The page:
The long wait is nearly over. Northern Hemisphere skygazers haven’t seen a bright comet with a long tail since Comet Hale-Bopp graced the night sky in 1997. But if predictions hold, Comet PANSTARRS (C/2011 L4) should be a nice naked-eye object and look impressive through binoculars after sunset starting in the second week of March.
Naked-eye viewers south of the equator watched the comet brighten nicely during February. In early March, Comet PANSTARRS veers sharply northward and gradually comes into view in the evening sky for observers at mid-northern latitudes. On March 9 and 10, it passes within 28 million miles (45 million kilometers) of the Sun and will stand some 7° high in the west 30 minutes after sunset. It also should glow brightest then, perhaps reaching 1st magnitude. A crescent Moon can guide you to the comet March 12 and 13. On the 12th, PANSTARRS stands to the upper left of our satellite; the next evening, the comet lies to the Moon’s lower right.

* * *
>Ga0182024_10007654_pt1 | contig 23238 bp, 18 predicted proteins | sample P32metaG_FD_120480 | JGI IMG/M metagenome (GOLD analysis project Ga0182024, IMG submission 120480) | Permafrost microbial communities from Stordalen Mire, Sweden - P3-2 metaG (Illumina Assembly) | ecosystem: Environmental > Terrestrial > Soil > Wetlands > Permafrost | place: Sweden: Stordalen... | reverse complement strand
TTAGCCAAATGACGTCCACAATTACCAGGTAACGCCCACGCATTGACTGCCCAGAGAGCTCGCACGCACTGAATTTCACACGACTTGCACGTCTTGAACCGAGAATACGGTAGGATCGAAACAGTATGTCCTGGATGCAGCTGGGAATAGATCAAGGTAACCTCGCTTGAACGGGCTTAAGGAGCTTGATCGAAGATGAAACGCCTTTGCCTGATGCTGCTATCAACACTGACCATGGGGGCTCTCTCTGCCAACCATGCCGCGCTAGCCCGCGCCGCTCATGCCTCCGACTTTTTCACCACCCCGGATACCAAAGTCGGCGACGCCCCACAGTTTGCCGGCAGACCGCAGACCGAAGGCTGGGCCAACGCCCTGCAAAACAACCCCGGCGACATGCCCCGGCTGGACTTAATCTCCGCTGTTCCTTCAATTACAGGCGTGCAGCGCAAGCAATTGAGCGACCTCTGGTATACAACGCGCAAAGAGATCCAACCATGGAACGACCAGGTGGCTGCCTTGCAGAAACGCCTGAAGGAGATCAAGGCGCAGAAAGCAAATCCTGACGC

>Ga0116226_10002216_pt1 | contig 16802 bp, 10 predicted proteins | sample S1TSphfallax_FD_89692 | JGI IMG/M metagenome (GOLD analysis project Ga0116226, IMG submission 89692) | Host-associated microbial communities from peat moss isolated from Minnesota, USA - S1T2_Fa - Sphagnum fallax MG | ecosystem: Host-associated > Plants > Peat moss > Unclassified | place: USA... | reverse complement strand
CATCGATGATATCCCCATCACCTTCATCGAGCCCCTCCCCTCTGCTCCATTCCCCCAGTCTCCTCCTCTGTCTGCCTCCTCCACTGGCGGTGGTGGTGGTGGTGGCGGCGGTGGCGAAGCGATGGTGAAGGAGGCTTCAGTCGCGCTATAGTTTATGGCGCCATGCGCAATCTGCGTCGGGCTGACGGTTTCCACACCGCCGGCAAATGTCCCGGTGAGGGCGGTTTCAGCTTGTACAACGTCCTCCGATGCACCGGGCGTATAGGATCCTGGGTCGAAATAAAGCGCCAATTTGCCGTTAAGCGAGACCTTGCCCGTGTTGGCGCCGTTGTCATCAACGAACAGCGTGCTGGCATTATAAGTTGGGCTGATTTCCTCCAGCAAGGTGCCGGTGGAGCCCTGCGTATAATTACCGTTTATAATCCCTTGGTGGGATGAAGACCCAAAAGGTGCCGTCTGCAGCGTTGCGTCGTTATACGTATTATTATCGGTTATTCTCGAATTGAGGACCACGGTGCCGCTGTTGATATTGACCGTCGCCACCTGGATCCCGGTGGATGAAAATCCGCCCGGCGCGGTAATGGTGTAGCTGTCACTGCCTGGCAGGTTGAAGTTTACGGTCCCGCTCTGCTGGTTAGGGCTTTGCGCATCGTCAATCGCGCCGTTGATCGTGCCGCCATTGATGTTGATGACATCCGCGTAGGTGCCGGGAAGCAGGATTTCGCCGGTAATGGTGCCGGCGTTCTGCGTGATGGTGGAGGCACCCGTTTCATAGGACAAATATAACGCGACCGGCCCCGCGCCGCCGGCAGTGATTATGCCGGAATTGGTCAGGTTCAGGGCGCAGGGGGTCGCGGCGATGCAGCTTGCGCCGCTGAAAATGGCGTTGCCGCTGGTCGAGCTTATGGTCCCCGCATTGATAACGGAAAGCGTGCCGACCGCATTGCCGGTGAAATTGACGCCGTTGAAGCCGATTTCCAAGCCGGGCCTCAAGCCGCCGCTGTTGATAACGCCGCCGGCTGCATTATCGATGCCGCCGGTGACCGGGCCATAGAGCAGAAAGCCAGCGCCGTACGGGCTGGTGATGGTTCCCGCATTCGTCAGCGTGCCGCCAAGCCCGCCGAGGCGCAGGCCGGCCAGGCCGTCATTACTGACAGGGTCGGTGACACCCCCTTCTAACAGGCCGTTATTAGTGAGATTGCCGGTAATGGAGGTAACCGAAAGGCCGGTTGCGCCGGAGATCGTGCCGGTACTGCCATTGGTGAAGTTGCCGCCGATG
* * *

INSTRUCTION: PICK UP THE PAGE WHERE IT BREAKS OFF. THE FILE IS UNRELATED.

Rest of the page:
For complete coverage of Comet PANSTARRS, visit www.astronomy.com/panstarrs.
According to Senior Editor Michael E. Bakich of Astronomy magazine, the comet should remain visible for a full hour after the Sun sets. “This pretty much guarantees that you’ll be able to see Comet PANSTARRS from any location with reasonably clear skies and an unobstructed western horizon,” he says. “And if you view from a dark observing site, you still may be able to see the comet’s tail arcing among the stars even after the comet’s head sets.”